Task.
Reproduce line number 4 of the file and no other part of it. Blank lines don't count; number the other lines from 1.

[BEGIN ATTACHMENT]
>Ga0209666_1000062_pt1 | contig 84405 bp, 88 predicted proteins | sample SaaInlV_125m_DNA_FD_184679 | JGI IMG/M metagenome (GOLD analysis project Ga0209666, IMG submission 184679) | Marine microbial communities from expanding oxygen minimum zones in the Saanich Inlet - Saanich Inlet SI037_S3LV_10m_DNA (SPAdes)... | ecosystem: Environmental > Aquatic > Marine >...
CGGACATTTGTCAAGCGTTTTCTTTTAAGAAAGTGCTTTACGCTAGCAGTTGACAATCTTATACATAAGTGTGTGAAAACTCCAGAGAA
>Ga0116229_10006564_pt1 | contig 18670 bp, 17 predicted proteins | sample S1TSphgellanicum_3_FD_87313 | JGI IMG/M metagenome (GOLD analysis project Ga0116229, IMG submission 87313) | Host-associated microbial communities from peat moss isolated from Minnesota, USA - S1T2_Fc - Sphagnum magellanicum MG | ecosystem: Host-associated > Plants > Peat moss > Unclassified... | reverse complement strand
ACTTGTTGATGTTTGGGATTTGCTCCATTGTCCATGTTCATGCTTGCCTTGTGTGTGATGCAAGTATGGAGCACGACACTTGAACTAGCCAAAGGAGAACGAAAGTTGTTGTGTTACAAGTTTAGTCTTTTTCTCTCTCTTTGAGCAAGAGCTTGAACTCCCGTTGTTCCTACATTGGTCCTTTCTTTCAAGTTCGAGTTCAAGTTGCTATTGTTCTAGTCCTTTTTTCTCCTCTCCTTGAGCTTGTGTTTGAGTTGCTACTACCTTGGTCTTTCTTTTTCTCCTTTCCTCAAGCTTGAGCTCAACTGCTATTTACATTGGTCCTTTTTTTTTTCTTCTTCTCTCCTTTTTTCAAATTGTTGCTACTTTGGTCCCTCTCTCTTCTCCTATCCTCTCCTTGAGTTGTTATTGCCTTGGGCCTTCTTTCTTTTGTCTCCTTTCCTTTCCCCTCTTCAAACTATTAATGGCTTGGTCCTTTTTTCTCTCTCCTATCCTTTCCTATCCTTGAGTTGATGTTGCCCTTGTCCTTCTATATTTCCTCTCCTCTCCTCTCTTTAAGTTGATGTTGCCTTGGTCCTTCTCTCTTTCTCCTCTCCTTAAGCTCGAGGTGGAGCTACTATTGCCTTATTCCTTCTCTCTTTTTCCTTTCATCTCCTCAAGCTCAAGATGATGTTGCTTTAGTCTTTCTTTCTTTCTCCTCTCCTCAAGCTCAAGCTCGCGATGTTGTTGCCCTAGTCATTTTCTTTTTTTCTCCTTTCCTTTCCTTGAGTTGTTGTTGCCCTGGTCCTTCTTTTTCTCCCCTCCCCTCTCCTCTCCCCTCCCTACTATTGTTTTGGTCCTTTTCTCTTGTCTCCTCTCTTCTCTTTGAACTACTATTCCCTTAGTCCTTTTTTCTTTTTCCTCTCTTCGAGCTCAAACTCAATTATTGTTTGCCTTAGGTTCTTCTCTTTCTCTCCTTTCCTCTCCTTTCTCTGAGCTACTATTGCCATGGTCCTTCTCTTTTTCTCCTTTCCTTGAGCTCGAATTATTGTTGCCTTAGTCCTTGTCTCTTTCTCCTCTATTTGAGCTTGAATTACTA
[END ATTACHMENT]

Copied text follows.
ACTTGTTGATGTTTGGGATTTGCTCCATTGTCCATGTTCATGCTTGCCTTGTGTGTGATGCAAGTATGGAGCACGACACTTGAACTAGCCAAAGGAGAACGAAAGTTGTTGTGTTACAAGTTTAGTCTTTTTCTCTCTCTTTGAGCAAGAGCTTGAACTCCCGTTGTTCCTACATTGGTCCTTTCTTTCAAGTTCGAGTTCAAGTTGCTATTGTTCTAGTCCTTTTTTCTCCTCTCCTTGAGCTTGTGTTTGAGTTGCTACTACCTTGGTCTTTCTTTTTCTCCTTTCCTCAAGCTTGAGCTCAACTGCTATTTACATTGGTCCTTTTTTTTTTCTTCTTCTCTCCTTTTTTCAAATTGTTGCTACTTTGGTCCCTCTCTCTTCTCCTATCCTCTCCTTGAGTTGTTATTGCCTTGGGCCTTCTTTCTTTTGTCTCCTTTCCTTTCCCCTCTTCAAACTATTAATGGCTTGGTCCTTTTTTCTCTCTCCTATCCTTTCCTATCCTTGAGTTGATGTTGCCCTTGTCCTTCTATATTTCCTCTCCTCTCCTCTCTTTAAGTTGATGTTGCCTTGGTCCTTCTCTCTTTCTCCTCTCCTTAAGCTCGAGGTGGAGCTACTATTGCCTTATTCCTTCTCTCTTTTTCCTTTCATCTCCTCAAGCTCAAGATGATGTTGCTTTAGTCTTTCTTTCTTTCTCCTCTCCTCAAGCTCAAGCTCGCGATGTTGTTGCCCTAGTCATTTTCTTTTTTTCTCCTTTCCTTTCCTTGAGTTGTTGTTGCCCTGGTCCTTCTTTTTCTCCCCTCCCCTCTCCTCTCCCCTCCCTACTATTGTTTTGGTCCTTTTCTCTTGTCTCCTCTCTTCTCTTTGAACTACTATTCCCTTAGTCCTTTTTTCTTTTTCCTCTCTTCGAGCTCAAACTCAATTATTGTTTGCCTTAGGTTCTTCTCTTTCTCTCCTTTCCTCTCCTTTCTCTGAGCTACTATTGCCATGGTCCTTCTCTTTTTCTCCTTTCCTTGAGCTCGAATTATTGTTGCCTTAGTCCTTGTCTCTTTCTCCTCTATTTGAGCTTGAATTACTA